Even sitting where he is now, in that low-90s range and bumping a little higher, it's an easy 60 fastball due to how hard it appears to square up. The command for Woodford is pretty raw at the moment -- not surprising for a high schooler, and not a criticism, just a fact -- and if he improves that the pitch could play up even more. Just based on the fastball alone, Woodford should continue to be a groundball machine as he moves up the ladder, and it gives him a tremendous foundation.

Beyond the sinker, Woodford's repertoire is much less developed. He throws both a slider and a changeup, and I'm not all that impressed with either. The slider has its moments, but he overthrows it, a lot, and it comes in too hard and flat much of the time. I'm tempted to say I would prefer to see him switch over to a curveball, particularly given how risky I think sliders in general are for elbows, but I have to admit even a short slider, if he can learn to locate it consistently, is probably a better complement for his sinker than a bigger, slower breaking ball that would likely start out of a higher 'tunnel', in terms of optics. The changeup, well, stop me if you've heard this one before, but it's just not very developed yet. Woodford rarely threw one in high school, mostly because he didn't really need to. Standard story, and one I'm sure you're tired of hearing, but it's cliched because it's true, and just the way the development curve for most high school pitchers goes.

I will say that I've seen Woodford throw a couple nice changeups in showcase settings, but not to hitters. At those times he's been working on his stuff for scouts, though, he's dropped a couple nice changes of pace, with better than average sink; perhaps unsurprising, given how much downward action his ball has in general already, but still very encouraging. It definitely needs work, but I think there's the makings of at least an average change there.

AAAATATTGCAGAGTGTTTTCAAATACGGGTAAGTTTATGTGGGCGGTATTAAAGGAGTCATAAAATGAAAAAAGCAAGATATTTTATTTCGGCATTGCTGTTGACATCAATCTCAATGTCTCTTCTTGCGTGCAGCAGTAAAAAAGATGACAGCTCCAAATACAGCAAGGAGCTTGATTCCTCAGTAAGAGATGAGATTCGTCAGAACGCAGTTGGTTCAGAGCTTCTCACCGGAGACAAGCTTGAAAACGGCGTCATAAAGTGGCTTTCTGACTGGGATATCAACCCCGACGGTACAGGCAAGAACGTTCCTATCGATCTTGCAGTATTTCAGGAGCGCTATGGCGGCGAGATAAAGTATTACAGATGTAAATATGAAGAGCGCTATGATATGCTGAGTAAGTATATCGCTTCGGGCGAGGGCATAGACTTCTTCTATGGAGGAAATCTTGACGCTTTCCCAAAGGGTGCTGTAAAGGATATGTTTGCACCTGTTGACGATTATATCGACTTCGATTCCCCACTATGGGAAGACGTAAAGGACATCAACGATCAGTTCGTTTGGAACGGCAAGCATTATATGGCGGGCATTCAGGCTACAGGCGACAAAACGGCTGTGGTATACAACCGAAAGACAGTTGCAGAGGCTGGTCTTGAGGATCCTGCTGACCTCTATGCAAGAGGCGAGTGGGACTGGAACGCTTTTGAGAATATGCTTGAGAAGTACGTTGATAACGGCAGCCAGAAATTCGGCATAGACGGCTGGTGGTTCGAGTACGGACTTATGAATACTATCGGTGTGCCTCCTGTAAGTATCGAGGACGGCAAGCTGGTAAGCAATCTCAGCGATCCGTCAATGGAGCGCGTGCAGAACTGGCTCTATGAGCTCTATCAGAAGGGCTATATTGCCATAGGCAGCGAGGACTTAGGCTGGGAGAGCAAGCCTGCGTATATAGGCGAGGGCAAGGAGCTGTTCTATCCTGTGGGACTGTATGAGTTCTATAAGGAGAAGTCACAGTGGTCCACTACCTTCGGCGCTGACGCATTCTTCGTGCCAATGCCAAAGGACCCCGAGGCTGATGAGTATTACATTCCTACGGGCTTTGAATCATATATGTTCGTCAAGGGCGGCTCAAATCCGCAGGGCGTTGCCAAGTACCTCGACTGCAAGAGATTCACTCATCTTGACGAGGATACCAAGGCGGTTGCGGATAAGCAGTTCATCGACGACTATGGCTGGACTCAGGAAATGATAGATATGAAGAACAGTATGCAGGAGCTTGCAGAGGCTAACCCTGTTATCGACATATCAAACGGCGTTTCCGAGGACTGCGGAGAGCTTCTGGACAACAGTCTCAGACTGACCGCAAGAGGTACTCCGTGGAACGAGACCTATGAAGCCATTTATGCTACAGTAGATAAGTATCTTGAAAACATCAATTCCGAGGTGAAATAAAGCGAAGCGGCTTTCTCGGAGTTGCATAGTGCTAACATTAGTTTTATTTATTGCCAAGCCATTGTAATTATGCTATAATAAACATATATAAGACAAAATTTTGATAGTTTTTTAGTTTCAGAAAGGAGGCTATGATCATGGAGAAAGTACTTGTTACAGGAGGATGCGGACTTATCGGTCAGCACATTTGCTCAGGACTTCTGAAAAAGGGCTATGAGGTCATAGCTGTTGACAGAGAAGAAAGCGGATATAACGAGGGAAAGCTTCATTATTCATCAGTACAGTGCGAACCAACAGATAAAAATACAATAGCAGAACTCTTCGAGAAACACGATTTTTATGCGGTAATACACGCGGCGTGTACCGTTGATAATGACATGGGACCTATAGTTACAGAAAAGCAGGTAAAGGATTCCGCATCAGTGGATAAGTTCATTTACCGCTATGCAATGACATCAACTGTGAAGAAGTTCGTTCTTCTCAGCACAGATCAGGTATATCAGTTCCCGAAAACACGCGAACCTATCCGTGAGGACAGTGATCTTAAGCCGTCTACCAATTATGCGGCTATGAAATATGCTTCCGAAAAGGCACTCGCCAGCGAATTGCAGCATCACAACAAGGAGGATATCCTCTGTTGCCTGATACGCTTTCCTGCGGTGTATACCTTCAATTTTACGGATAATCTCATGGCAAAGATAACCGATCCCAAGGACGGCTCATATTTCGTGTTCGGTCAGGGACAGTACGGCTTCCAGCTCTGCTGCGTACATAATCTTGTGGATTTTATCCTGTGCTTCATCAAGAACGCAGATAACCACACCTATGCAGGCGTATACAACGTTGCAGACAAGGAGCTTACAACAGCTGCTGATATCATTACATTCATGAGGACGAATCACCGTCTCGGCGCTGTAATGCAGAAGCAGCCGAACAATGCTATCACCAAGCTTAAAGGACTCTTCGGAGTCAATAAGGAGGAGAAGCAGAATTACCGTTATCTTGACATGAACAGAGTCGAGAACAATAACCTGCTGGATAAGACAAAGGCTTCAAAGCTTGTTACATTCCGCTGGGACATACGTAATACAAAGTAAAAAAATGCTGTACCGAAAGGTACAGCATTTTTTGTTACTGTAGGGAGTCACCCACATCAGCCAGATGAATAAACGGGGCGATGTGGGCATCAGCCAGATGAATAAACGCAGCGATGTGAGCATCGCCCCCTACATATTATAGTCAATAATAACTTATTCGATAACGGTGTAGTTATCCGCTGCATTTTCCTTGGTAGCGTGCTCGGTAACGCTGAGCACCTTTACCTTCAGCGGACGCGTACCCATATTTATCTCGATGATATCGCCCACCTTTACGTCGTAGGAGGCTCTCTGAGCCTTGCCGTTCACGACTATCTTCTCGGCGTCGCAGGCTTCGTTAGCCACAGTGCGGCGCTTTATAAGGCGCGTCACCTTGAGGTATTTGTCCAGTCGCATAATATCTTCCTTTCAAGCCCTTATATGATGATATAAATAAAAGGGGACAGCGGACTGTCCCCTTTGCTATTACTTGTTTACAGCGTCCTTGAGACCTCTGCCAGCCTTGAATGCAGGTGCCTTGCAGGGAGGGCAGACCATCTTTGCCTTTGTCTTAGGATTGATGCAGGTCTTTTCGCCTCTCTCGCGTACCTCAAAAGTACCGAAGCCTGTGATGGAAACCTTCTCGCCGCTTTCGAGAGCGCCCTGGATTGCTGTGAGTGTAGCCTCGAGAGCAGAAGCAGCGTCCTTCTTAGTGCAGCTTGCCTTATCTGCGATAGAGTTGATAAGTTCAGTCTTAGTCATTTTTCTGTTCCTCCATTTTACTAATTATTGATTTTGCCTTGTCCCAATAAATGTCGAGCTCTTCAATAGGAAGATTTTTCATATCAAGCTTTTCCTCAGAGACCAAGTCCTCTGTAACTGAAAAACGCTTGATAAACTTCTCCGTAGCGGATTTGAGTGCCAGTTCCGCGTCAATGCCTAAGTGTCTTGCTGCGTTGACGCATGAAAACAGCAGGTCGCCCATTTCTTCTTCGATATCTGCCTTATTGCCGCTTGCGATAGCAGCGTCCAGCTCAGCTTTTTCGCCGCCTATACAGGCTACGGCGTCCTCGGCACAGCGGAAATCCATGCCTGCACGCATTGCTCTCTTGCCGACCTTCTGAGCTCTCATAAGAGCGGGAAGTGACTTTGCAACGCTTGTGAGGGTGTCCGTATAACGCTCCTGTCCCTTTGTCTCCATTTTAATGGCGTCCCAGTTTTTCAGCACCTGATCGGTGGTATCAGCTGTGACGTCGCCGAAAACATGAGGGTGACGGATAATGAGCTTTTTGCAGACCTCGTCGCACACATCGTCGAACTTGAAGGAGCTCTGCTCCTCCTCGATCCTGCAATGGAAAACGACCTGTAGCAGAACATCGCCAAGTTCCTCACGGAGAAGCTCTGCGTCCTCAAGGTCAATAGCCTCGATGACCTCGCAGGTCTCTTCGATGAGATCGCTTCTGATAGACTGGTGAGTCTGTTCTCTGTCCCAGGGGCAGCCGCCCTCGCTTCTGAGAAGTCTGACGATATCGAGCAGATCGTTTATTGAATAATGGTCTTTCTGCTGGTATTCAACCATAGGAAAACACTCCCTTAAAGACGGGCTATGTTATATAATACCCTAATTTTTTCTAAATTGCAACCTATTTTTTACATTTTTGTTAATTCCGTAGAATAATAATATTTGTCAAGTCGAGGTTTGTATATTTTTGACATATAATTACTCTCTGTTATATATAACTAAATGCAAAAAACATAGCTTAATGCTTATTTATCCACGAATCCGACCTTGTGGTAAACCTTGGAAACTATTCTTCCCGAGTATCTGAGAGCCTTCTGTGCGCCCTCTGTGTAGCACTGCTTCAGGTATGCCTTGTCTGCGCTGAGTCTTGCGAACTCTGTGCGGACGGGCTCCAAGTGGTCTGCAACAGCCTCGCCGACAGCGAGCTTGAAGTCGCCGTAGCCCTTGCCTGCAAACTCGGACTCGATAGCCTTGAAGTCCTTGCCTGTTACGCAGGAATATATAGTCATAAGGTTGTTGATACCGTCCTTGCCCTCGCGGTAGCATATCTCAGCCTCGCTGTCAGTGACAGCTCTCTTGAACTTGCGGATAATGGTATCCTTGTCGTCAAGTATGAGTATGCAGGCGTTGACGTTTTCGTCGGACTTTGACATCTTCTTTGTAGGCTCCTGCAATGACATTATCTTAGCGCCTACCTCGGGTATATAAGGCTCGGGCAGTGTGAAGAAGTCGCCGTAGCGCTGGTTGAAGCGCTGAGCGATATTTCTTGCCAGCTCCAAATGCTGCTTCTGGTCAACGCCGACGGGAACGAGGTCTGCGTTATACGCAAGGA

The downside for Woodford is that, as good as his fastball is, and some promise in the secondary pitches, he doesn't yet show a ton of swing and miss in his repertoire. The slider, even when it's good, acts more like a cut fastball, getting outs off the barrel of the bat, but rarely has enough movement to miss bats entirely. Perhaps the change ends up closer to a forkball or splitter, and generates some empty swings, but I wouldn't want to bet on that, necessarily. For now, the fastball has enough movement that even pro hitters of Woodford's level have a tough time getting wood on the ball, but that won't last forever. If he can't figure out a pitch that goes away from contact, his ceiling will likely be pretty limited. Even in that case, however, there's a chance he could matriculate up through the levels based entirely on keeping the ball on the infield and limiting the damage hitters do on the contact he allows.

If he can sharpen one of his offspeed pitches to the point of being a swing and miss offering, however, Woodford could live primarily on his sinker and just sprinkle in enough of the other pitches to keep hitters off it and put batters away when he has them set up. In that case, it isn't hard to see him as a mid-rotation starter down the line, hopefully in front of a solid infield defense that would make his numbers look even better than they might otherwise. He'll probably always be a contact pitcher, and thus dependent on the defense behind him, but that doesn't mean he doesn't have plenty to offer in terms of helping that defense out with weak, relatively non-dangerous batted balls.

Player Comp: Both Doug Fister and Rick Porcello come to mind as tall, lanky sinkerballers who have generally done well without having elite strikeout rates. Both of them feature the curveball as their primary offspeed pitch, though, so it would look a little different. I hesitate to compare Woodford to someone like Derek Lowe, in spite of there being some definite similarities, due to his being such an extreme pitcher, in terms of the fact he leaned on just one pitch as much or more than virtually any other pitcher we've seen in recent memory. Still, it's not out of the realm of possibility.

via FanGraphs: